College for the (Older) Masses

May 4, 2015

Given that this piece was from the New York Times and I’d seen it floating around on Twitter with the quote pulled from the end:
Americans agree that "our kids" should go to college. The debate is really about who qualifies as "our kids."
I had fairly low expectations about how fairly and seriously it would take the arguments for “college isn’t for everyone.” It actually wasn’t that bad, giving a fair amount of space for paragraphs like this:
A question that has always hung over these findings is whether college itself deserves any credit for the patterns. You can imagine a scenario in which college graduates would thrive regardless of whether they went to college, because of their own skills and drives. By this same logic, helping more people become college graduates might not necessarily benefit them. But the new findings are the latest, and maybe strongest, reason to believe that college matters. Much as staying in high school is generally a better life strategy than dropping out, continuing on to college seems like the better plan for a great majority of students.
This is a theme that Dan has written about where if the main benefit from college is the signaling and access to the network, or the maturity from being several years older, and the education itself doesn’t make that much of a difference, then pouring more of our society’s resources into getting everyone through that program doesn’t actually benefit us very much.

It seems to me, though, that the main area this article needed to point out (and would have if someone like Megan McArdle/Ross Douthat/Reihan Salam had been its author) is that while it may be true that college is “the better plan for a great majority of students,” how large is the harm to those students for whom college is a risk that panned out poorly?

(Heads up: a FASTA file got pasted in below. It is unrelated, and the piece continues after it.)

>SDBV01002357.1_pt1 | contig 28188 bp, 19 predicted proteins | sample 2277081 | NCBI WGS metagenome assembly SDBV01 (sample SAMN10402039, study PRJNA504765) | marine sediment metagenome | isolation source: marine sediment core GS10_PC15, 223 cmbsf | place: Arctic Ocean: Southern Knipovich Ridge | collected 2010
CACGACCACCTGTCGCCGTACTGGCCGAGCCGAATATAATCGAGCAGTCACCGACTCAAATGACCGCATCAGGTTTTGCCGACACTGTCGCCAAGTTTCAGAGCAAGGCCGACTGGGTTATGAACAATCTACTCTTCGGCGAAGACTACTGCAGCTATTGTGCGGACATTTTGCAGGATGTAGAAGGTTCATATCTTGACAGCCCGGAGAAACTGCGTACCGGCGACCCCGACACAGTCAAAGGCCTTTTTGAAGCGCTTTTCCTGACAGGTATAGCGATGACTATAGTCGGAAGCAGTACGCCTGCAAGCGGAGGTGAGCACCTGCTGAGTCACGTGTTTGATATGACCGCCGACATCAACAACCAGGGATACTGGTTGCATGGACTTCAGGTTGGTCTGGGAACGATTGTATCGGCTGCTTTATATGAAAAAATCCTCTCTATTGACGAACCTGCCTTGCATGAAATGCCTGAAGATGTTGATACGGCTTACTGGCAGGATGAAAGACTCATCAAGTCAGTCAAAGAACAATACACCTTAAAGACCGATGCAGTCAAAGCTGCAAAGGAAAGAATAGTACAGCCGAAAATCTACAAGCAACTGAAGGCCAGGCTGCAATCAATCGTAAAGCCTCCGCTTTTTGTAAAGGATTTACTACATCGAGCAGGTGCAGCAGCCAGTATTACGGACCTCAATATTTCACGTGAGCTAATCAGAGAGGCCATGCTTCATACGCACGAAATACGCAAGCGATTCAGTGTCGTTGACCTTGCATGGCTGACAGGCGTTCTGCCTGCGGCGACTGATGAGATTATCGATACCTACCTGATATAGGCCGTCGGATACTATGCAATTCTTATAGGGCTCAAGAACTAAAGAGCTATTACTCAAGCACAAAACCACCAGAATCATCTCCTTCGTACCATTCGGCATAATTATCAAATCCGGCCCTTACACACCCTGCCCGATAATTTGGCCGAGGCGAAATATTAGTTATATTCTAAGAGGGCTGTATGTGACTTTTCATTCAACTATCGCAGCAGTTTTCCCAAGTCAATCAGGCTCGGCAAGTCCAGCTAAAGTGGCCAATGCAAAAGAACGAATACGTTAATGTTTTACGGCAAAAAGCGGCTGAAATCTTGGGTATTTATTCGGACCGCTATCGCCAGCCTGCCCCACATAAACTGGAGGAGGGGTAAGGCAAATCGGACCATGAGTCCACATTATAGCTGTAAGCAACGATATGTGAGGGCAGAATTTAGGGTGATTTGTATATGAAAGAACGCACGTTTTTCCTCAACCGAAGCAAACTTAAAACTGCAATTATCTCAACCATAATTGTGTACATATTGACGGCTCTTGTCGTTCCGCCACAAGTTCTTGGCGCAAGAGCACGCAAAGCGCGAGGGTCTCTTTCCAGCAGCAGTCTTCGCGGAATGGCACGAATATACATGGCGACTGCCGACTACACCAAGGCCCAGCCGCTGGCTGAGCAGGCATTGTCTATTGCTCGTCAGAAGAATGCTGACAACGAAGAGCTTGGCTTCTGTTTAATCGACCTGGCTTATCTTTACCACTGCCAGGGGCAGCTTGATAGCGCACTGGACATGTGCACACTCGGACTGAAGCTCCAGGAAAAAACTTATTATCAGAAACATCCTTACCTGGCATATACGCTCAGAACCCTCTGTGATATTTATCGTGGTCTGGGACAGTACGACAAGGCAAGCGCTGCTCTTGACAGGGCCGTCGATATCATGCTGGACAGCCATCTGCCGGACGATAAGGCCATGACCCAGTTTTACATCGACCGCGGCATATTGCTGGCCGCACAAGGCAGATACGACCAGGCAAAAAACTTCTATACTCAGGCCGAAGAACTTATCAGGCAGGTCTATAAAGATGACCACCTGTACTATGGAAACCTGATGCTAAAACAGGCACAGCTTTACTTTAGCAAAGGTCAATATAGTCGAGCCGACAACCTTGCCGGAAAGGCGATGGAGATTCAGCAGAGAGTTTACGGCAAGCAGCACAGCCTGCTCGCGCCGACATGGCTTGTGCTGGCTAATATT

This is is an incomplete prescription:
The biggest problem with the colleges that marginal students attend, like Florida International and several state colleges in Georgia, is how many students fall down and don’t figure out a way to keep going. Dropout rates typically hover around 50 percent, which leaves students with the grim combination of debt and no degree. Reducing these rates could bring big economic benefits. Until that happens, some people have been left to wonder whether many teenagers should simply give up on the idea of college.
because you can reduce dropout rates both through helping struggling students more and having a stronger filter for incoming students in the first place.

An interesting way to test for this would be to have greater support for, say, people who are 25+ and getting their first degree than people who are 18. I generally think that like with healthcare, pushing the realizations of the true cost away from the consumer is a key driver of increasing prices, but I’d support experimenting with age-based (or work experience-based, if you were able to measure that—like, you’ve been supporting yourself and filing your own taxes for the last 7 years) funding.

Very few teenagers really understand the decisions they’re making when they go straight to college after spending the vast majority of their lives in a classroom, not like ye olde teenagers that have been working in full-time apprenticeships and such. So let’s try borrowing the idea of some gap years into our culture and see if it helps those that go to college get more out of it.